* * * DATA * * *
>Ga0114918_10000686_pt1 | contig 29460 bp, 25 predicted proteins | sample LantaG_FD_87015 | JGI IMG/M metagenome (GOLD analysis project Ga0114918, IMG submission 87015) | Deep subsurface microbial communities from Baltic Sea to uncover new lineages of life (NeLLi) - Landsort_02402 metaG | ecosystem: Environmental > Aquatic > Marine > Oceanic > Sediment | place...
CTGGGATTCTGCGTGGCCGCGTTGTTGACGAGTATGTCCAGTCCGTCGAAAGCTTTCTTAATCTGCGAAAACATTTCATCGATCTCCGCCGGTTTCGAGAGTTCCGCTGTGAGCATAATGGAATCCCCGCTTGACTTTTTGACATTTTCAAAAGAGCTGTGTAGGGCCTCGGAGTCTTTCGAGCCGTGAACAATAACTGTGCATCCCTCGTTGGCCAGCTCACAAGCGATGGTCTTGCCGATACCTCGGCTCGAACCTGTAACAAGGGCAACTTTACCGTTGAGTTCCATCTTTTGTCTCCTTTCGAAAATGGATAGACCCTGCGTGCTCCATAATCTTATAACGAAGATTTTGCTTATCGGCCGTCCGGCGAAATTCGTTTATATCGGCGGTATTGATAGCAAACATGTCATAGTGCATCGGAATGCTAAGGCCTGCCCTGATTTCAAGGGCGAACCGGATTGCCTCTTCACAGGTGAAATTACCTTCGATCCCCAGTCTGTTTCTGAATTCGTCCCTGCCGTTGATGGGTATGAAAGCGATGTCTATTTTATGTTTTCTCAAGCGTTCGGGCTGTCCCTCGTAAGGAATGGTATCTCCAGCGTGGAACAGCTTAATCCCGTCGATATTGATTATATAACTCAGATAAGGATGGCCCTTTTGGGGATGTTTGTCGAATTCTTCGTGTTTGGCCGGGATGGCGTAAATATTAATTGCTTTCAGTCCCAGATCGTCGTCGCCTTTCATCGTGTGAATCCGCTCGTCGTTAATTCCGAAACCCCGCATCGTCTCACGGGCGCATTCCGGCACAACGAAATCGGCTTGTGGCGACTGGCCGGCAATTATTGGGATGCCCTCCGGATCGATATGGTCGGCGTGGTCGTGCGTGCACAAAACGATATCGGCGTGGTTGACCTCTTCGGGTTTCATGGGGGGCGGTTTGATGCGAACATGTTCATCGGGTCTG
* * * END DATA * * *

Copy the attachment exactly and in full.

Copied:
>Ga0114918_10000686_pt1 | contig 29460 bp, 25 predicted proteins | sample LantaG_FD_87015 | JGI IMG/M metagenome (GOLD analysis project Ga0114918, IMG submission 87015) | Deep subsurface microbial communities from Baltic Sea to uncover new lineages of life (NeLLi) - Landsort_02402 metaG | ecosystem: Environmental > Aquatic > Marine > Oceanic > Sediment | place...
CTGGGATTCTGCGTGGCCGCGTTGTTGACGAGTATGTCCAGTCCGTCGAAAGCTTTCTTAATCTGCGAAAACATTTCATCGATCTCCGCCGGTTTCGAGAGTTCCGCTGTGAGCATAATGGAATCCCCGCTTGACTTTTTGACATTTTCAAAAGAGCTGTGTAGGGCCTCGGAGTCTTTCGAGCCGTGAACAATAACTGTGCATCCCTCGTTGGCCAGCTCACAAGCGATGGTCTTGCCGATACCTCGGCTCGAACCTGTAACAAGGGCAACTTTACCGTTGAGTTCCATCTTTTGTCTCCTTTCGAAAATGGATAGACCCTGCGTGCTCCATAATCTTATAACGAAGATTTTGCTTATCGGCCGTCCGGCGAAATTCGTTTATATCGGCGGTATTGATAGCAAACATGTCATAGTGCATCGGAATGCTAAGGCCTGCCCTGATTTCAAGGGCGAACCGGATTGCCTCTTCACAGGTGAAATTACCTTCGATCCCCAGTCTGTTTCTGAATTCGTCCCTGCCGTTGATGGGTATGAAAGCGATGTCTATTTTATGTTTTCTCAAGCGTTCGGGCTGTCCCTCGTAAGGAATGGTATCTCCAGCGTGGAACAGCTTAATCCCGTCGATATTGATTATATAACTCAGATAAGGATGGCCCTTTTGGGGATGTTTGTCGAATTCTTCGTGTTTGGCCGGGATGGCGTAAATATTAATTGCTTTCAGTCCCAGATCGTCGTCGCCTTTCATCGTGTGAATCCGCTCGTCGTTAATTCCGAAACCCCGCATCGTCTCACGGGCGCATTCCGGCACAACGAAATCGGCTTGTGGCGACTGGCCGGCAATTATTGGGATGCCCTCCGGATCGATATGGTCGGCGTGGTCGTGCGTGCACAAAACGATATCGGCGTGGTTGACCTCTTCGGGTTTCATGGGGGGCGGTTTGATGCGAACATGTTCATCGGGTCTG